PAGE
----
The build itself took two full days. Most of the materials are pre-fabbed off site which allows the construction to move along quite fast. The family determines where they want their new home to be located. Then, the build begins and volunteers do everything from digging for pilings to laying floor joists. In this case, the dirt was largely volcanic basalt crystals and not sufficient to build on requiring significant digging to satisfy the structure. This process alone took up the entire first day.
DAY TWO KICKS OFF:
Day two is without a doubt the most exciting day for the families. The walls start to go up and suddenly everything becomes so real.
Then, while special craftsman install the roof, volunteers install windows, doors, and hardware along with a partition wall. This is arguably one of the most important components in these projects because it hopefully fosters privacy and separation between adults and children, mainly young girls (Read More HERE).
After the main components are built, just like that the home is done. Women start to sweep away the construction remnants as the men pack up the tools. Even porch chairs are set out ready for the neighbors to come by to see their new homes.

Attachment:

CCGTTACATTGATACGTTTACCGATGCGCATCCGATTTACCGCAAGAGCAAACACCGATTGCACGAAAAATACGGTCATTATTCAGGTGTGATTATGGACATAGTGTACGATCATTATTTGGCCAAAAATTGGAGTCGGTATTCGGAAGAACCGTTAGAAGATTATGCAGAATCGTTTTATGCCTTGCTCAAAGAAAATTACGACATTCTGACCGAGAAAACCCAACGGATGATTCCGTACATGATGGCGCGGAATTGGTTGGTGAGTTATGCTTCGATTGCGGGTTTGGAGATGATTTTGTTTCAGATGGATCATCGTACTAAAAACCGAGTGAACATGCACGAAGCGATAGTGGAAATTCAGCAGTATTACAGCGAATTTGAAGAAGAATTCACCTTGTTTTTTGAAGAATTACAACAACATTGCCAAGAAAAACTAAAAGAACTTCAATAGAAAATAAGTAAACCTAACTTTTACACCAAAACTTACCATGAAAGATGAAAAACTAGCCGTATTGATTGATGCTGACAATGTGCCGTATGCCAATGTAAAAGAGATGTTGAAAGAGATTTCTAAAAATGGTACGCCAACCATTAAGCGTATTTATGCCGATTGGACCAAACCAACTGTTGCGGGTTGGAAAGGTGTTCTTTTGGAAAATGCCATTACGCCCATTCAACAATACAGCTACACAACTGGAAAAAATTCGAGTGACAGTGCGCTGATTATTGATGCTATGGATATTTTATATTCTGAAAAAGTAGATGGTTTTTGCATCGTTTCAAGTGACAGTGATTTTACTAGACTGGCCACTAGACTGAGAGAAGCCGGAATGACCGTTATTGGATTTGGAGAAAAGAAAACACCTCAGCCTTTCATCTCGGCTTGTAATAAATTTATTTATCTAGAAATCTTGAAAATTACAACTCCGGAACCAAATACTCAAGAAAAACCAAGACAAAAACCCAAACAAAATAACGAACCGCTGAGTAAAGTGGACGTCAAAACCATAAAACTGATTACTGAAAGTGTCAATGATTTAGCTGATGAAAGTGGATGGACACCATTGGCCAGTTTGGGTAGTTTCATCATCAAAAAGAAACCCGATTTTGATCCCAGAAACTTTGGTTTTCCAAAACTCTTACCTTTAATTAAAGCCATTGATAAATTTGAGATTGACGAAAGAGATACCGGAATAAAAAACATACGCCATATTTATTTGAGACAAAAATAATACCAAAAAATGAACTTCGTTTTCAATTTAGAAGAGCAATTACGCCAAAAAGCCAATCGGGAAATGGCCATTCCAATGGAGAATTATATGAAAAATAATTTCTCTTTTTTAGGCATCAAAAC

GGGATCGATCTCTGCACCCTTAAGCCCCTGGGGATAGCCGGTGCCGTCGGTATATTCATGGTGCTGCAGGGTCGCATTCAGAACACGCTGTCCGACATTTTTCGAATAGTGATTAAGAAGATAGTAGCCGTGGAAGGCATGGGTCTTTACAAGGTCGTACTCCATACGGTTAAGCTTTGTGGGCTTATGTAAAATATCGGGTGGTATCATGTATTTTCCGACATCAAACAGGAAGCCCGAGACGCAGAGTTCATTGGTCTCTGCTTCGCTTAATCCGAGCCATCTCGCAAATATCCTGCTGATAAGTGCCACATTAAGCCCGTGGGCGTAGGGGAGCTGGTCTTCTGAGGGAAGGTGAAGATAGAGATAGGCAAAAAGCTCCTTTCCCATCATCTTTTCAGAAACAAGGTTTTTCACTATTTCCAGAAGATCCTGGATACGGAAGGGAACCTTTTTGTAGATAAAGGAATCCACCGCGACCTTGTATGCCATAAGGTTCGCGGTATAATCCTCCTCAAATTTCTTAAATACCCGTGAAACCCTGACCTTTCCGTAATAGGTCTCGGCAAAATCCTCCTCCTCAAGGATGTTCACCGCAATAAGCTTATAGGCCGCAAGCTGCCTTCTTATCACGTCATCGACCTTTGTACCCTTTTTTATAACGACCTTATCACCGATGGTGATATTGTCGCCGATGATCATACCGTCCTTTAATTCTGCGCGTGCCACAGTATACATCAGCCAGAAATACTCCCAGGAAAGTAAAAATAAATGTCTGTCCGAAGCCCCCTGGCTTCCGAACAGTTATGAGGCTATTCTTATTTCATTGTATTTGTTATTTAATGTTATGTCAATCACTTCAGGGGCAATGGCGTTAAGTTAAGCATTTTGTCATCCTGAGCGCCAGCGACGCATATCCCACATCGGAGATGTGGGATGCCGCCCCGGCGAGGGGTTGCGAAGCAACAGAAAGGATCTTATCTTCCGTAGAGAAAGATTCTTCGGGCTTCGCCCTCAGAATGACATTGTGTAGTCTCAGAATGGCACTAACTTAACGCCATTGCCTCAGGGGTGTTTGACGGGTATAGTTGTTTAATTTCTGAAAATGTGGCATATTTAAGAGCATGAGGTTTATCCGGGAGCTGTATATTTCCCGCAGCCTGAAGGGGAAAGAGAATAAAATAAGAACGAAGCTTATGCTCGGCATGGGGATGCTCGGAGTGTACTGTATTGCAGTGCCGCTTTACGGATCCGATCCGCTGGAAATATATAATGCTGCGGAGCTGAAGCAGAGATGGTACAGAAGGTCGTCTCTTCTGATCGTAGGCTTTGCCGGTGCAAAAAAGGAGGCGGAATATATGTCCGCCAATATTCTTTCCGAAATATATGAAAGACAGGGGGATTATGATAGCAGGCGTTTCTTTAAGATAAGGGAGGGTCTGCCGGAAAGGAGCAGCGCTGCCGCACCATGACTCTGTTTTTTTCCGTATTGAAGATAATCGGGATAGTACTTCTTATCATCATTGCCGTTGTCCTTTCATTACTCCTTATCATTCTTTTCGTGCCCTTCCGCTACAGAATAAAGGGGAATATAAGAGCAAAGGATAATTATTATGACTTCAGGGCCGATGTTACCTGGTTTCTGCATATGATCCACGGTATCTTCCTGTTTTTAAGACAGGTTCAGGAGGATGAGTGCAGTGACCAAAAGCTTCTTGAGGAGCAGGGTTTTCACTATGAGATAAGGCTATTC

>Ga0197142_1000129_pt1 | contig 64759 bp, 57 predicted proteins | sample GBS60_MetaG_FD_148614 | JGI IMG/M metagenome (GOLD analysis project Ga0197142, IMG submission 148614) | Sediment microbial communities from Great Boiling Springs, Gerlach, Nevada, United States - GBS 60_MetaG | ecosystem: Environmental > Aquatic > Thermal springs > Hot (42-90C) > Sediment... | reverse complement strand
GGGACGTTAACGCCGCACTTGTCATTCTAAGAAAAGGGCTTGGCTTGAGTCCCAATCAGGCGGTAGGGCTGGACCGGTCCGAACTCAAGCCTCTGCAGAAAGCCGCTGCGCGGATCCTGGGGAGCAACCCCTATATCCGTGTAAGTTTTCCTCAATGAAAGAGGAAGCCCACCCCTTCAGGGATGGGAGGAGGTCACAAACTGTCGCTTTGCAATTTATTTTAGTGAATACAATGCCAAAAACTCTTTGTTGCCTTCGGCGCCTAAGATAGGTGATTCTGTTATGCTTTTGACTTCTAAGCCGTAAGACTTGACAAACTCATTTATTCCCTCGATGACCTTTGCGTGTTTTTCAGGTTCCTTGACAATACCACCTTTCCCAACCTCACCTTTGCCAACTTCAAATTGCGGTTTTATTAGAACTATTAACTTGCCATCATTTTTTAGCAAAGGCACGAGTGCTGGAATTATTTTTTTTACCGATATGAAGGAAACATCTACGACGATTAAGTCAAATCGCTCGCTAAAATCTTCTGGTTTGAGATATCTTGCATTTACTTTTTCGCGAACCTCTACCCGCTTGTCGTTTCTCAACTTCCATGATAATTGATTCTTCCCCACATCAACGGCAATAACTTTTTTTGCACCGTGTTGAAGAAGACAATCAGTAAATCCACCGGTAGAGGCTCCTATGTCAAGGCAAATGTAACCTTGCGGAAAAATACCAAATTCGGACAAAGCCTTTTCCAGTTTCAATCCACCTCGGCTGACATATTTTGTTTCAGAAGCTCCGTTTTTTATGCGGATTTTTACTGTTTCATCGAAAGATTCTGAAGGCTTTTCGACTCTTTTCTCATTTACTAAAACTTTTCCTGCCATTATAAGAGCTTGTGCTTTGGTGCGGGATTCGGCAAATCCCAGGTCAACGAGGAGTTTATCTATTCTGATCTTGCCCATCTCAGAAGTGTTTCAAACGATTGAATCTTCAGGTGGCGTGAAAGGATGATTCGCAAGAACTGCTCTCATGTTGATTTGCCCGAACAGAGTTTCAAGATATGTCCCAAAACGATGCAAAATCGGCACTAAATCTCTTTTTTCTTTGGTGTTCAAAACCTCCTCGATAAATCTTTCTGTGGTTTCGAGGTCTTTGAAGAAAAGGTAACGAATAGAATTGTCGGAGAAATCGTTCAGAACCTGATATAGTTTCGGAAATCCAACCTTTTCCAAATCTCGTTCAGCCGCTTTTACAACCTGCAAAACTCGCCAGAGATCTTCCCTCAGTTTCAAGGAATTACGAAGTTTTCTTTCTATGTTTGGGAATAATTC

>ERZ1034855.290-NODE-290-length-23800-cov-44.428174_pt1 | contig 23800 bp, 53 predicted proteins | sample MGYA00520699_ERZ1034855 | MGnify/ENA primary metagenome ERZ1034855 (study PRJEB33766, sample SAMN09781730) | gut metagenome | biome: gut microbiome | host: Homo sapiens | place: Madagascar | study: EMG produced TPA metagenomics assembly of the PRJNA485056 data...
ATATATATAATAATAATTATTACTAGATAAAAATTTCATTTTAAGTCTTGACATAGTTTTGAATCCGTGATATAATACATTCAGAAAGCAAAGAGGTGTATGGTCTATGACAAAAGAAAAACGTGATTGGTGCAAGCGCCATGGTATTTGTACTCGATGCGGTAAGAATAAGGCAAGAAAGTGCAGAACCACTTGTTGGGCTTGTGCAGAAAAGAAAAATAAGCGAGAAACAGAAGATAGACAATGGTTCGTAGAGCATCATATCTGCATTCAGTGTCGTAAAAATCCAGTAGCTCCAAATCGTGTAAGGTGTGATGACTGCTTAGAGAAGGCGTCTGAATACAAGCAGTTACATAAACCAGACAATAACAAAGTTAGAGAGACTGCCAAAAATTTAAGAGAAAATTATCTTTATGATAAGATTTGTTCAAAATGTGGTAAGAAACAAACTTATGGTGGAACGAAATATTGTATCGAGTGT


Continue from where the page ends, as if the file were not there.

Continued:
Finally, a key ceremony takes place. I can assure you, there is not a dry eye in the house. It is incredibly moving to watch a family receive a key for the first time. To look on, as someone explains to them how to use a lock and a key is truly gut wrenching. We all have so much to be grateful for, even the safety of a lock and key.
The families with the help of a translator then share their gratitude to the volunteers. We all felt deeply humbled by this part of the experience. How can they be thanking us when we felt that we didn't do enough. It is hard to accept that kind of thanks. The kindness and gratitude of these families rocked us all to our cores.
All I can say is that not a day goes by that we shouldn't be grateful for what we have. And, no matter where life takes us, it is so important to never forget how most of the world lives. I know that for me, I feel a great sense of responsibility to the things i have seen and experienced. But, if you have made it this far in the article, then too are now responsible to what you know.
We can never out-give the need that is so great in the world. The hope is that we all stay vigilant and aware of this need and never become de-sensitized to it. And, no matter where we find ourselves in the world, it is important to give back whether it's in our own communities or in others of great need. Find ways to get involved and be a part of the conversation of change.
"Many small people, in small places, doing small things can change the world."
Please visit www.techo.org to find out how you can be a part of other builds happening around the world. If you aren't able to donate your time in travel, please visit the website where you can donate and help to fund more future projects!